Femoral Revision: Impaction Bone Grafting

Key Points

  • Impaction bone grafting provides restoration of bone stock loss.

  • It is indicated for any age, but particularly in younger patients.

  • The surgeon must adequately bypass and protect lytic defects or areas of weakness within the proximal femur with the use of longer stems, strut grafts, or plates, minimizing the risk of periprosthetic fracture.

  • The procedure should be performed mainly in specialist centers, where a wide range of implants and alternative surgical options are available should they be required.

  • Impaction bone grafting is a technique-dependent procedure, requiring knowledge of the instrumentation, potential pitfalls of the procedure, and how to address them.


Impaction allografting for reconstruction of bone loss in revision total hip arthroplasty was initially developed for acetabular reconstruction. Experience from Professor Slooff and colleagues from Nijmegen, the Netherlands, who developed impaction bone grafting in the acetabulum in 1979, subsequently contributed to the application of this technique on the femoral side.

Professor Robin Ling had initially impacted a femoral canal with milled bone (1985) and inserted a femoral component without cement that subsided significantly. To address this shortcoming, this technique was revised by using cemented femoral fixation; the senior author (GG) performed the first case of a contemporary femoral revision with impaction bone grafting in Exeter in 1987. With the goal of achieving a stable reconstruction while restoring proximal femoral bone stock loss, this first case of cemented revision with impaction grafting was carried out using canal sizers as distal impactors and an oversized trial stem as the proximal impactor.

Ling and associates examined the quality of bone from a retrieved specimen 3.5 years following femoral impaction grafting that clearly showed cortical healing and a histologically regenerated cortical zone. As a result, in Exeter, this technique has become the procedure of choice in femoral revision surgery ( Fig. 99.1 ).

Fig. 99.1, Femoral impaction grafting with a medial mesh to contain the allograft in the calcar region.

Indications and Contraindications


Impaction bone grafting is indicated as follows:

  • In situations for which avoiding the use of distal fixation long stems is desirable, as in the younger patient

  • In revision of cemented hip arthroplasty, in which removal of the preexisting prosthesis and cement mantle leaves behind a smooth and sclerotic endosteal surface. Use of this technique provides an interface for mechanical interlocking of cement, with the added benefit of restoring bone stock.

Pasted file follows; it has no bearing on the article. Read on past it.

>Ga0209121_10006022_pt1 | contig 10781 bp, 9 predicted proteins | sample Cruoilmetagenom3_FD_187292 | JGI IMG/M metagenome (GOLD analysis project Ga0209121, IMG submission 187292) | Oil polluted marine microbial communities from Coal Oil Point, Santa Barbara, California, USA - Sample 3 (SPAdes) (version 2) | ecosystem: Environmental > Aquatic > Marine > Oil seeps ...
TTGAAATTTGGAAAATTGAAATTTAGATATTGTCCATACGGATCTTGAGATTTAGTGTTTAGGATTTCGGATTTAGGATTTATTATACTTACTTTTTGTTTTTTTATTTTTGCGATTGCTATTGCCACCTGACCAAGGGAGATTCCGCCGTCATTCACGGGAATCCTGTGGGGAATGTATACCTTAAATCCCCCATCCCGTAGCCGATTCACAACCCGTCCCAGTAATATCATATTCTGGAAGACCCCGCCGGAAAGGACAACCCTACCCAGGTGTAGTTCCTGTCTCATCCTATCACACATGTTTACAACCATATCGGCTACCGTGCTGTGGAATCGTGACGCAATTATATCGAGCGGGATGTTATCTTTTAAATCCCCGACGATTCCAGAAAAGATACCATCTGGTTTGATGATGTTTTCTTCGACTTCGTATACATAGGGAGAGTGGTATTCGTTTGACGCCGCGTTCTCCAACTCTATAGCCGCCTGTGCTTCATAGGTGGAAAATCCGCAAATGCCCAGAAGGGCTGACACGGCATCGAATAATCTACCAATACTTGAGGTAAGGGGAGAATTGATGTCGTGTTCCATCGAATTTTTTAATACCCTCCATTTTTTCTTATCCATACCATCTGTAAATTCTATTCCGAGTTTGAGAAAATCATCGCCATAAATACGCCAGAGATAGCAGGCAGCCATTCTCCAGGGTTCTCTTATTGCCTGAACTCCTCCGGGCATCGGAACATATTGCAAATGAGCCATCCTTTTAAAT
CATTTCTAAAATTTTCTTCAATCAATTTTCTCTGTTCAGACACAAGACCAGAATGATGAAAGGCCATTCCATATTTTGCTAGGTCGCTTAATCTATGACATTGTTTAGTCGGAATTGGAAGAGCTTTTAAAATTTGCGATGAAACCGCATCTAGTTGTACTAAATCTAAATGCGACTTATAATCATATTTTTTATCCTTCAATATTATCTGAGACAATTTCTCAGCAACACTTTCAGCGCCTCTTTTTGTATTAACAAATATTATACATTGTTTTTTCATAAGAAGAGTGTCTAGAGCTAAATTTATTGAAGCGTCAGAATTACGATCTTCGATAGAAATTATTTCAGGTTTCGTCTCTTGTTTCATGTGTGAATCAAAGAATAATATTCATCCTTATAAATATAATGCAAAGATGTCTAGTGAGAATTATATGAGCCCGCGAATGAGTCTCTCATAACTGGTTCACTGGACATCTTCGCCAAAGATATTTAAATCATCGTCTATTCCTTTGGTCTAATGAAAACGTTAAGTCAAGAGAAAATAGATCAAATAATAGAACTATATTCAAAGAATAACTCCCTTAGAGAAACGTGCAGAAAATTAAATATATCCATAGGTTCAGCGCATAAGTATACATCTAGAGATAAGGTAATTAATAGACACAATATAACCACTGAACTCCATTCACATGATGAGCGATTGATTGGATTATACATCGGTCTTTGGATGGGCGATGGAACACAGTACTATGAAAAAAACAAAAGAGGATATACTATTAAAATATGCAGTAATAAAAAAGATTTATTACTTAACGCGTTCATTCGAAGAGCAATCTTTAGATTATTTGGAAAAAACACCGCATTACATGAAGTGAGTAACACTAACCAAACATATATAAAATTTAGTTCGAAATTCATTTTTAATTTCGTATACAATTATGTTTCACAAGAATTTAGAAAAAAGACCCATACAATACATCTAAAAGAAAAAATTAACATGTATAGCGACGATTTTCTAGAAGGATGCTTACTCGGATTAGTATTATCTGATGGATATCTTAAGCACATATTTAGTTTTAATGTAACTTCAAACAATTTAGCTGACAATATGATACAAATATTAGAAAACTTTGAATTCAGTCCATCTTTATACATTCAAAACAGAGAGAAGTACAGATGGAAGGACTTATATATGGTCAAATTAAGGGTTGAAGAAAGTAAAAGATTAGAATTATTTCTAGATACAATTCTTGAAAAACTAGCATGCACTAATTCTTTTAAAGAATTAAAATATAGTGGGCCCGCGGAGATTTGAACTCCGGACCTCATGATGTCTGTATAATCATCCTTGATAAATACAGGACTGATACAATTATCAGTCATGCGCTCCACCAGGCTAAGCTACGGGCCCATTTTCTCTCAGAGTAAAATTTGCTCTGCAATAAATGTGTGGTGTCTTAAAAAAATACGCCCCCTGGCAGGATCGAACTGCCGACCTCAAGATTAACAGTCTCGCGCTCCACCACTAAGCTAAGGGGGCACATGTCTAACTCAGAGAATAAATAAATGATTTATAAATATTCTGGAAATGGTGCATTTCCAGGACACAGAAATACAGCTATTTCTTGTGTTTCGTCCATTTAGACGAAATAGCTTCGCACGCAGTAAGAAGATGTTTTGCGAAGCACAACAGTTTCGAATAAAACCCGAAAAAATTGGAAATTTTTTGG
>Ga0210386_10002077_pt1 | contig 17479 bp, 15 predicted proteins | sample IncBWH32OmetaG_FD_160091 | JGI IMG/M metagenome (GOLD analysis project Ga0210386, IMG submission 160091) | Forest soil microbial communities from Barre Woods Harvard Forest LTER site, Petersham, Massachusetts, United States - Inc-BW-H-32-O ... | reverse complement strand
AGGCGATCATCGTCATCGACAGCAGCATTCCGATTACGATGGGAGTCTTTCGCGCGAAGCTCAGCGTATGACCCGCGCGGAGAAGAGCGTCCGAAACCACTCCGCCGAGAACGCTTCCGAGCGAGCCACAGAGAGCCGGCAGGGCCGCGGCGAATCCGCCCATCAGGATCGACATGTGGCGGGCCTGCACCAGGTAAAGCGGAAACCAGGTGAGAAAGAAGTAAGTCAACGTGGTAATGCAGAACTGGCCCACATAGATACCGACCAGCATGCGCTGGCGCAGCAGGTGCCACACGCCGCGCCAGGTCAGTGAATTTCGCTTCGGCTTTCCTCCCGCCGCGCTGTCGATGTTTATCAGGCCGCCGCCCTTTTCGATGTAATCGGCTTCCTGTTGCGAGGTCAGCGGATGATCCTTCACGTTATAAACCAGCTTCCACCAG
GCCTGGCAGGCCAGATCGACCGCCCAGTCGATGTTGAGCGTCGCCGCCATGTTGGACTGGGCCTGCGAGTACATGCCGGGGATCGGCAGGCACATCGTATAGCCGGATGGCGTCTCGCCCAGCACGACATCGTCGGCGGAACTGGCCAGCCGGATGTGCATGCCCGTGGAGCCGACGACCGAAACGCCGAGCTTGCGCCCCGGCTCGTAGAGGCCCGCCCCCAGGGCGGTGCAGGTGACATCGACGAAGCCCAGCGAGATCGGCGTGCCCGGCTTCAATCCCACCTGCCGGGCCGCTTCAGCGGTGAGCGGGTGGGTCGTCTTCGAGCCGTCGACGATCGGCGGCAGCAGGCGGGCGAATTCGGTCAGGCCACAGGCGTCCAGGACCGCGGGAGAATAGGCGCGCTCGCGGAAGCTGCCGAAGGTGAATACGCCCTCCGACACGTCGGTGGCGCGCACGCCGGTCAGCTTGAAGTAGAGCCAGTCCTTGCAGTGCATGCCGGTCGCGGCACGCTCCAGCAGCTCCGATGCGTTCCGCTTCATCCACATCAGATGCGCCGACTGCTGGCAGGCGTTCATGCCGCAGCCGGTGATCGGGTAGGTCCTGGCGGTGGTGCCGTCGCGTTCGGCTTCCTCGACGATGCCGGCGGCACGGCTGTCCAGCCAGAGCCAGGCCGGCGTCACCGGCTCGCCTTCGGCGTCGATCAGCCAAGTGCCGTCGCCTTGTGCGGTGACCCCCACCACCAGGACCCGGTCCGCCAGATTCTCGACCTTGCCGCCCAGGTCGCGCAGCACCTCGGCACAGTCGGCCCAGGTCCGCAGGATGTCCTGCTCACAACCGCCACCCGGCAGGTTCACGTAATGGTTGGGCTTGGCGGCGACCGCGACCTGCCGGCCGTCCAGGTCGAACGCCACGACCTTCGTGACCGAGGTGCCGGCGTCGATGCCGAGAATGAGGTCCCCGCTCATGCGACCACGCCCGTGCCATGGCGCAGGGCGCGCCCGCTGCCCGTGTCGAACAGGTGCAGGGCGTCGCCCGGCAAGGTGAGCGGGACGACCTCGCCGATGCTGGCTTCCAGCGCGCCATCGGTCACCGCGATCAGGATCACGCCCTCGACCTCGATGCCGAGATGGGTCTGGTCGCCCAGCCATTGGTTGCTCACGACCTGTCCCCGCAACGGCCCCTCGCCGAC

• In situations in which the minimum necessary length of scratch fit cannot be attained for the use of fully coated cementless stems

  • In situations in which fixation with a conical fluted stem cannot be achieved owing to a reverse cone shape of the femoral canal below the isthmus

  • In situations in which the medullary canal is greater than 18 mm, increasing the risk of thigh pain with the use of cementless stems


  • Although no absolute contraindications are known, the technique may not be ideal for the very elderly or medically unfit patient for whom recovery of bone stock is unnecessary and a relatively shorter procedure is desirable.

  • Although we perform the procedure in two stages in the presence of infection, there are surgeons who have experience with a single-stage revision for infection.

  • Where complete proximal femoral bone loss exceeds 10 cm, reconstruction with femoral impaction grafting becomes very complex, in which case other alternatives to femoral reconstruction are recommended.

Preoperative Planning

  • Ruling out of infection is carried out in the conventional way. When suspicion of infection is raised by investigations or on clinical grounds, then a preoperative hip aspiration must be performed.

  • Preoperative radiographs must be of good quality and must extend to well below the existing stem tip or cement mantle, whichever is most distal.

  • Detailed templating will indicate the stem length, size, and offset as well as the position of the threaded revision plug, which should be placed 2 cm distal to the tip of the stem. The prosthesis must bypass the most distal major defect, such as a lytic lesion or a cortical defect involving more than 50% of the femoral circumference on two radiographic views, by at least 2 cortical diameters. Femoral impaction grafting system revision instruments allow for implantation of varying offsets and lengths ( Fig. 99.2 ).

    Fig. 99.2, Preoperative templating.

  • Donor allograft femoral heads or condyles and strut grafts, if necessary, should be ordered in advance from a bone bank. Femoral reconstruction metal mesh, multifilament cables, cerclage wires, and metal plates should be available.

Description of the Technique

Insertion of Intramedullary Plug

After removal of all debris, femoral component, and cement, the femoral canal diameter is determined by the largest reamer used during debridement and is checked with a canal sizer ( Fig. 99.3 ). An appropriately sized plug is then fixed to a threaded guide wire ( Fig. 99.4 ) and is inserted down the canal using the revision plug introducer while the plug is positioned to the templated depth. This should be 2 cm distal to the tip of the stem, allowing for a short column of well-impacted graft chips distal to the prosthesis.

Fig. 99.3, Checking the femoral canal diameter with a canal sizer.

Fig. 99.4, Intramedullary plug fixed to a threaded guide wire with a plug introducer attached.

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